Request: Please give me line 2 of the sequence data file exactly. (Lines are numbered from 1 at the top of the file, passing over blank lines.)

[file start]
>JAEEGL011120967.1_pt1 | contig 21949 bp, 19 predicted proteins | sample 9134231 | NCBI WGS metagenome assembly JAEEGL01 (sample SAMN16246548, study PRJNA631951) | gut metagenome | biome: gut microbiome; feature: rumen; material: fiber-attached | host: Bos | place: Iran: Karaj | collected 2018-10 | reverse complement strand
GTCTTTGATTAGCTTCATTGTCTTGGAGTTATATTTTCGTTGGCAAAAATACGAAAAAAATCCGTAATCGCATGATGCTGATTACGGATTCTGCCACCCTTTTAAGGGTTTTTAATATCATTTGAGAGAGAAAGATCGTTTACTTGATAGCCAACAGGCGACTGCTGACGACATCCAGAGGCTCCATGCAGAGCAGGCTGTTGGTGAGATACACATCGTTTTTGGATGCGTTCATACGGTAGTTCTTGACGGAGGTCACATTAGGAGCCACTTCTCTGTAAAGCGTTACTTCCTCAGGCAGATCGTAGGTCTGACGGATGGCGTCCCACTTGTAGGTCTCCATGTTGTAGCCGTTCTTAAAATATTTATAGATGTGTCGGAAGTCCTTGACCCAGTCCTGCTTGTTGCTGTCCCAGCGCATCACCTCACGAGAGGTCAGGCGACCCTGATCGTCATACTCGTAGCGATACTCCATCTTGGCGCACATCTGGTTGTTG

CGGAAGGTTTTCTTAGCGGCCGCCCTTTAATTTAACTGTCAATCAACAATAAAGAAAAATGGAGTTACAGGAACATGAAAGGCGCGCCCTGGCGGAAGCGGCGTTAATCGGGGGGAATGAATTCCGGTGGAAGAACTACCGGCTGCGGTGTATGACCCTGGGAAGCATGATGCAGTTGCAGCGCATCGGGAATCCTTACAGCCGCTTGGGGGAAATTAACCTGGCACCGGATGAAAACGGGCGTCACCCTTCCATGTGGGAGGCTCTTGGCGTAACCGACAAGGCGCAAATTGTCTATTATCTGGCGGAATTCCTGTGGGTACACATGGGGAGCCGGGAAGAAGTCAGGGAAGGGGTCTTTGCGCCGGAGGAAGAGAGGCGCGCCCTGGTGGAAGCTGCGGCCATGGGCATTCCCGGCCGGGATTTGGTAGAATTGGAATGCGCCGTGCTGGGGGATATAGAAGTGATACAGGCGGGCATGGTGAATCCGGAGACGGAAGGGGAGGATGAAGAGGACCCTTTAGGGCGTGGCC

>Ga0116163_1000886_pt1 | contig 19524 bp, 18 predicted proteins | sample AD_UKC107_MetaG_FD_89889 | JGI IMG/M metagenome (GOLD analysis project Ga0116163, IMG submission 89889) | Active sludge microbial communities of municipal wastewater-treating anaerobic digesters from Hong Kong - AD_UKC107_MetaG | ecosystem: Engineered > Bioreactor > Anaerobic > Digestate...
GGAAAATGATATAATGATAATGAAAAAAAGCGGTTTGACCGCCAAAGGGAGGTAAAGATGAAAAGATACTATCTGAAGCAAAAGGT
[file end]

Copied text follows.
GTCTTTGATTAGCTTCATTGTCTTGGAGTTATATTTTCGTTGGCAAAAATACGAAAAAAATCCGTAATCGCATGATGCTGATTACGGATTCTGCCACCCTTTTAAGGGTTTTTAATATCATTTGAGAGAGAAAGATCGTTTACTTGATAGCCAACAGGCGACTGCTGACGACATCCAGAGGCTCCATGCAGAGCAGGCTGTTGGTGAGATACACATCGTTTTTGGATGCGTTCATACGGTAGTTCTTGACGGAGGTCACATTAGGAGCCACTTCTCTGTAAAGCGTTACTTCCTCAGGCAGATCGTAGGTCTGACGGATGGCGTCCCACTTGTAGGTCTCCATGTTGTAGCCGTTCTTAAAATATTTATAGATGTGTCGGAAGTCCTTGACCCAGTCCTGCTTGTTGCTGTCCCAGCGCATCACCTCACGAGAGGTCAGGCGACCCTGATCGTCATACTCGTAGCGATACTCCATCTTGGCGCACATCTGGTTGTTG